Janelle Alberts spent her early career in PR departments for Microsoft and UPS, boiling down logical, clear corporate messaging. She now attempts the same for Scripture, often featuring bits we’ve never heard, but wish we had, since knowing things like even Noah got tipsy & embarrassed his kids can help a girl rally to the end of the day. You can find Janelle and join the discussion at Facebookor reach her at email@example.com.
Our culture’s over-attention on the self is a problem. We get it. We parents fight the “Me, me, me,” mantra chanted by our cherubs all the time and everywhere.
We combat it by chanting, “It’s not about you, it’s about God.”
However, that can get tricky when the Author of the Bible keeps diverting our attention back to God's favorite topic: us. People. His beloved creation. You and me. And certainly our kids.
Case in point is a least likely spot of dry-reading genealogies (Chronicles), where what to our wondering eyes should appear but David going off on one “selfie” that God would like our kiddos to take to heart.
SELFIE #1: You are loved.
A lot. Like, more than you think and probably more than you can wrap your head around.
In fact, before our kids can declare I-love-God in a deeper experience than churchy jingle ways, they’ll need to catch on to the inordinate, overwhelming insistence from this God that first comes love not for God, but for them.
That’s what happened to David.
David loved God and wanted to build a temple for God. Then God gave David a “don’t build for me, I’ll build for you,” kind of response.
David was amazed. “Who am I, O Lord God, and what is my family, that you have brought me this far? And as if this were not enough in your sight, O God, you have spoken about the future of the house of your servant. You have looked on me as though I were the most exalted of men, O Lord God.” (1 Chron 17:16-17).
The most exalted of men? Sound like David’s getting the big head here?
Not by God’s standards.
This is a distinction we have to teach our shorties. David could not diminish himself with, “I’m insignificant,” nor could David aggrandize himself with, “I’m a baller.”
It’s not an easy balance to strike. The Author of the Bible didn’t think so either, given the whole thing is outlined a few dozen pages prior in 2 Samuel. Just in case the audience at home is slow on the uptake, the Author runs through it twice.
Parents have to find a way to convey this to our kiddos: what are you to the Lord?
A lot. You are a lot. You are loved, and as you grow in confidence of that love, you can both let go and hang on and grow grow grow in every way that matters most.
God doesn’t need our kiddos’ praise or good behavior or validation or even faith – though all of that is good, very good. God needs our kiddos first and foremost to receive His love, and then everything is borne from that.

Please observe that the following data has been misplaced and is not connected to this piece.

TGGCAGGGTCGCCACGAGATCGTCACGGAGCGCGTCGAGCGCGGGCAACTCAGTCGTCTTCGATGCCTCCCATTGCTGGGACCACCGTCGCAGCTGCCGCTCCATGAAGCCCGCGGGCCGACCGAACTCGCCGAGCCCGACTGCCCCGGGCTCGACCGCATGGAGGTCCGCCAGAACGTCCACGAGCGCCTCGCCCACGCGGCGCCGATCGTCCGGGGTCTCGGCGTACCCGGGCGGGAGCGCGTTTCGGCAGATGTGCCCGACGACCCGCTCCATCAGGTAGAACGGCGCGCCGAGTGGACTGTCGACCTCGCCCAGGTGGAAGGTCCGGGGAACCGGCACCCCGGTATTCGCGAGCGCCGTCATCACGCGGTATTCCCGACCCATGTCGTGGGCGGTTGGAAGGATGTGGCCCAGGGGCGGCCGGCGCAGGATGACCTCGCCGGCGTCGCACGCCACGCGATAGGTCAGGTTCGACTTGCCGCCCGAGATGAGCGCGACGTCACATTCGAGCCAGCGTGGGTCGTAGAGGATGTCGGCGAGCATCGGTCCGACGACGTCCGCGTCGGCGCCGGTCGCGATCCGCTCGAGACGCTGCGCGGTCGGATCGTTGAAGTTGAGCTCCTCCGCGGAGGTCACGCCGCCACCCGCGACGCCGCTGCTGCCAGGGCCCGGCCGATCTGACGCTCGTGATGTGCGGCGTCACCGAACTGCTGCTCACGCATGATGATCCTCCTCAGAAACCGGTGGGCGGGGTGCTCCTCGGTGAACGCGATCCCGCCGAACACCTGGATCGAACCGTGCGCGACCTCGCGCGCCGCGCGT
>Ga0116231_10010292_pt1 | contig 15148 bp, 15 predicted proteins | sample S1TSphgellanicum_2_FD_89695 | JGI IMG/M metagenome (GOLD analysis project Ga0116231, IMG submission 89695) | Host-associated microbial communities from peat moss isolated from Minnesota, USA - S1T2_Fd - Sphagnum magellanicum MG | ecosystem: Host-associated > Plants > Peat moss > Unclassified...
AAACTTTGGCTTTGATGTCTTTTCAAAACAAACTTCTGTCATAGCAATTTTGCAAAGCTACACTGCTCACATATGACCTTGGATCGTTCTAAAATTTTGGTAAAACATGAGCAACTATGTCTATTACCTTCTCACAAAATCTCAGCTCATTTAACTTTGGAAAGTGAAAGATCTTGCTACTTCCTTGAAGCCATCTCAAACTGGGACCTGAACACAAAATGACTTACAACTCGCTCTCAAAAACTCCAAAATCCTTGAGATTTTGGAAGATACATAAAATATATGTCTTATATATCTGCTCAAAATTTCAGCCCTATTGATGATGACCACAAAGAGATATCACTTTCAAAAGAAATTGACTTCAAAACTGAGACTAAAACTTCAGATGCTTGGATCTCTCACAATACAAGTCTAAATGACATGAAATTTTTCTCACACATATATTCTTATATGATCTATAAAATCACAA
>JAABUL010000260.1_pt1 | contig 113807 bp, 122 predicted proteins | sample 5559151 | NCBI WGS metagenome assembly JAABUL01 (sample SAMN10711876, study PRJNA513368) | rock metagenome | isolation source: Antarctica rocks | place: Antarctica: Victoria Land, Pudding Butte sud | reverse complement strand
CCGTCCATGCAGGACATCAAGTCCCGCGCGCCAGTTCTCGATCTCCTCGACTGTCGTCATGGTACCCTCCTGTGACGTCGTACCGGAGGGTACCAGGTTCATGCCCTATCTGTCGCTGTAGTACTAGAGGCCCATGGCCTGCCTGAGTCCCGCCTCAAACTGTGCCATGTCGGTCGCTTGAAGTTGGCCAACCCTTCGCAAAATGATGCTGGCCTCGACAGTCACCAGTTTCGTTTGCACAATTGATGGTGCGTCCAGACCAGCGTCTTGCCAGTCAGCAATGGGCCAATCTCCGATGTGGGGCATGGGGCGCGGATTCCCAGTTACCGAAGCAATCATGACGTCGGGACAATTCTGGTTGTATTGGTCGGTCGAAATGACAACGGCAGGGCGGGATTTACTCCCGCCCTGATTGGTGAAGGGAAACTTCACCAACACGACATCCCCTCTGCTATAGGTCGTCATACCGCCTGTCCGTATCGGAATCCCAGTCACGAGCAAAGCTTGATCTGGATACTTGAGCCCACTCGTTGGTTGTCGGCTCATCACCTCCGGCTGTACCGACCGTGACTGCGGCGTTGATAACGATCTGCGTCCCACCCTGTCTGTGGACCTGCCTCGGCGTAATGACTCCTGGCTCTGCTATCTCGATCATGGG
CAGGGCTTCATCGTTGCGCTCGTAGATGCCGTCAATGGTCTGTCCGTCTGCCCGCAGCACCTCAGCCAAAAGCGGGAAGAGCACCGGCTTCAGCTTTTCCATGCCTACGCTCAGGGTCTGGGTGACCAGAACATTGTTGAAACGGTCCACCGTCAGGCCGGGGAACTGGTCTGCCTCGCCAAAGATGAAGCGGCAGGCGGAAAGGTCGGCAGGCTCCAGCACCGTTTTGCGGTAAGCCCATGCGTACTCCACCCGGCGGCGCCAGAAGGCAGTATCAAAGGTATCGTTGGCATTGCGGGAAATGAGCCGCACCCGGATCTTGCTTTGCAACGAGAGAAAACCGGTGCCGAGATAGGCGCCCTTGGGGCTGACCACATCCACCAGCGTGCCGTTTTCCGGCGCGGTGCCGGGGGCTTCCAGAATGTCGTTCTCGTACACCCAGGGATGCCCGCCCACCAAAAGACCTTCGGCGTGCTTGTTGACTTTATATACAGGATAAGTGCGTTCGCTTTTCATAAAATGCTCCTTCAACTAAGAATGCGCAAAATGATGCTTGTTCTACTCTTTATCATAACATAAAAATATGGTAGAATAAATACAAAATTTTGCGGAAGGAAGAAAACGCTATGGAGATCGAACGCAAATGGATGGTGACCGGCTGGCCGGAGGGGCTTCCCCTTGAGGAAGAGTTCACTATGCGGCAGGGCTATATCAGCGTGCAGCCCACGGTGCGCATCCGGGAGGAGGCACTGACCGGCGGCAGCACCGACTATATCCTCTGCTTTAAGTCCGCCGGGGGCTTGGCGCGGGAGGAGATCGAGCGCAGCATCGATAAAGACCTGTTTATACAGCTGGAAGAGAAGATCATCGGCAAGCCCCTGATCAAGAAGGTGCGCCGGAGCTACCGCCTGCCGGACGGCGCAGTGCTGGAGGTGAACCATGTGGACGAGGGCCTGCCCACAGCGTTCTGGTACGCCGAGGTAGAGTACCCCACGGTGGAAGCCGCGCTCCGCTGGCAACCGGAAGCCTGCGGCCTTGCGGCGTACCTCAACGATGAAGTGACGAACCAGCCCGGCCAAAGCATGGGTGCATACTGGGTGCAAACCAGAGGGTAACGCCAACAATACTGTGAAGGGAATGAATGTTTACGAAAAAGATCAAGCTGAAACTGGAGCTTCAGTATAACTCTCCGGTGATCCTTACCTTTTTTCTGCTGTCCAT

Which brings us to the reason for the season that is upon us right now.
SELFIE #2: You are worth dying for.
What started with a covenant with Abraham, when God promised to cut Himself into pieces to cover for promises broken, and then climaxed with Jesus doing just that, and then peaked even more dramatically with a resurrection that we will one day see on earth as it is in heaven…well, it was for you.
You are worth dying for.
“But I’m whiny, I’m failing, I’ve lied, I’ve stolen, I love the wrong things, I hate the wrong things, I do the wrong things, I don’t understand it all at all!”
He knows. Still, you are worth dying for.
Parents must spend months and years and late summer night chats and early morning tears and after school snacks and conversations over and over that get kiddos to see this when they see themselves.
If that sounds like a monumental assignment for parents, it is. If that rattles your nerves, join the club. Every parent since the beginning of time has had to resist panic and tackle this in the same way: one step at a time.
David knew all about rattled nerves, from his (many, many) regrettably undisciplined times, like when he was a neglectful father (1 Kings:6) or an overly big-headed leader (1 Chronicles 21:1). Our kiddos’ faith walks will likewise look bad, sad and make us mad, but we must equip them to soldier onward looking at the mirror, mirror on the wall and knowing who is worthy of the greatest love of all?
In God’s eyes, you are.
It has always been a complicated balance to reinforce kiddos’ self worth without growing up self-absorbed kids. We can start with: you are loved and you are worth dying for.
That, and also Snapchat streaks are stupid. Just saying.
Janelle Alberts writes pithy Bible synopses and is a regular contributor to Christianity Today's Gifted for Leadership. Find out more about Alberts here.